Department of Physics and Technology

Groundbreaking research by IFT researchers ends up in Nature

The ASIM instrument aboard the International Space Station (ISS) – built by a team of, among others, several members of the Birkeland Center for Space Research (BCSS) / IFT – was the only instrument out of seven that detected the giant flare and recorded the main eruption phase of a magnetar without be blinded by the giant flash of high energy that saturated the other six detectors at the time of maximum discharge.

BCSS / Mt. Visual

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After a very long journey through space, a burst of high-energy radiation was detected by the Atmosphere-Space Interactions Monitor (ASIM) instrument aboard the International Space Station (ISS) on April 15, 2020. The origin of this energetic burst was found to be a giant flare from an extremely magnetized neutron star known as a magnetar, located more than 10 million light years away in the galaxy NGC 253.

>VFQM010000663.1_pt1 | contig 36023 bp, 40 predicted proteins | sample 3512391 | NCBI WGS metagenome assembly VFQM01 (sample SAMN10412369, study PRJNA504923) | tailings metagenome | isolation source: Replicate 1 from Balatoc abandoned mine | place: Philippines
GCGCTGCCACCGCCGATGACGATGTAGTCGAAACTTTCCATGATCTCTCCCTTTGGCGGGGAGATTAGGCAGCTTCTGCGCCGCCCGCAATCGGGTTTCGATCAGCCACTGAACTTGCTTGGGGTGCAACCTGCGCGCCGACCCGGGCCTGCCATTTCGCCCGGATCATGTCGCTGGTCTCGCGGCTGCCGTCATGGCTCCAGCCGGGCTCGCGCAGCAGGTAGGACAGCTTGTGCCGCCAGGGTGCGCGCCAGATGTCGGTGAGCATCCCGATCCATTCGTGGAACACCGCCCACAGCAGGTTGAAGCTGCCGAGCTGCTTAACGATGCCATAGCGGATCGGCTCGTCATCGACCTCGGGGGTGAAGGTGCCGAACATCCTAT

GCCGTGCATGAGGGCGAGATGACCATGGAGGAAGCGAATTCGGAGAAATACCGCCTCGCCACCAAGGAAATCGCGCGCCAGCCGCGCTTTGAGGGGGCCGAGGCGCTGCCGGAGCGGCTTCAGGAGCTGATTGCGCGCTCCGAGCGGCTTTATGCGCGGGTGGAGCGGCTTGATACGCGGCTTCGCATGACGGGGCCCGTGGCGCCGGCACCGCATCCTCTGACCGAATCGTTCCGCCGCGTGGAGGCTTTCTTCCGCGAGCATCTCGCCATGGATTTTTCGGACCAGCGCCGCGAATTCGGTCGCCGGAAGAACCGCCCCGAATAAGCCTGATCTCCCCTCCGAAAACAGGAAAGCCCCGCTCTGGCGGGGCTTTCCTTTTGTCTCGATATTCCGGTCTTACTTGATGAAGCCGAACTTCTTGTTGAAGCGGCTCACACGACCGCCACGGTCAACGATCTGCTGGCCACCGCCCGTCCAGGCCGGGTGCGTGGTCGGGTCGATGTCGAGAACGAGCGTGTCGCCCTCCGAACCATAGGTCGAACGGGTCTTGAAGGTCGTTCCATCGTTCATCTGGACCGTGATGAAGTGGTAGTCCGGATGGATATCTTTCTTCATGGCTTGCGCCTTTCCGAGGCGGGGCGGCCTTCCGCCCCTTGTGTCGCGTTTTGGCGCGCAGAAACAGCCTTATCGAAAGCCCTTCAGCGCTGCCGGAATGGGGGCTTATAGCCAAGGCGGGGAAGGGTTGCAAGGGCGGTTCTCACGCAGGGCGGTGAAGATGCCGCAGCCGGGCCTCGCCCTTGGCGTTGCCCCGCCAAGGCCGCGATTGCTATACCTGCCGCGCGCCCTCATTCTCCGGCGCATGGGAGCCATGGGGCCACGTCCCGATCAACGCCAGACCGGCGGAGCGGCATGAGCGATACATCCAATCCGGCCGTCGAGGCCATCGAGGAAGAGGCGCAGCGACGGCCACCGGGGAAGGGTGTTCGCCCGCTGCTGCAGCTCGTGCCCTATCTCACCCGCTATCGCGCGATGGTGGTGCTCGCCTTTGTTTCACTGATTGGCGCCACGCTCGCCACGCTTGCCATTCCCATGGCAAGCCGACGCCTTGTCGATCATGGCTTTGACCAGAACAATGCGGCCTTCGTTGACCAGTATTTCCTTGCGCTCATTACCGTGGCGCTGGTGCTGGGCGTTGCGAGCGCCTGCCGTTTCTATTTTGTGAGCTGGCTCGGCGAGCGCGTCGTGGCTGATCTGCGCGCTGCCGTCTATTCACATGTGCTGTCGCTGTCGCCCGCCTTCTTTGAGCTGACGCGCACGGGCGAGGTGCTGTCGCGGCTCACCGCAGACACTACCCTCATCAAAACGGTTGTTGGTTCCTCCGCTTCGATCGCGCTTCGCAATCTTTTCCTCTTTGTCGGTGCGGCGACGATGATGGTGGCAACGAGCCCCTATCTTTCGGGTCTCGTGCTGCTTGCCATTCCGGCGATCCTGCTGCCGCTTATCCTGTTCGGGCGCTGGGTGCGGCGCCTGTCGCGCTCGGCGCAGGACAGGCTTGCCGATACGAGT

“Detections of giant flares from magnetars are extremely rare”, explains Alberto J. Castro-Tirado (Institute of Astrophysics of Andalucía, CSIC, Spain). “The burst on April 15 was the first conclusive detection of a magnetar giant flare since 2004. In just a sixth of a second, the flare released an energy comparable to what the Sun radiates in 100.000 years”.

Read more about the new ASIM observations on the BCSS homepage.

Read the Nature article here.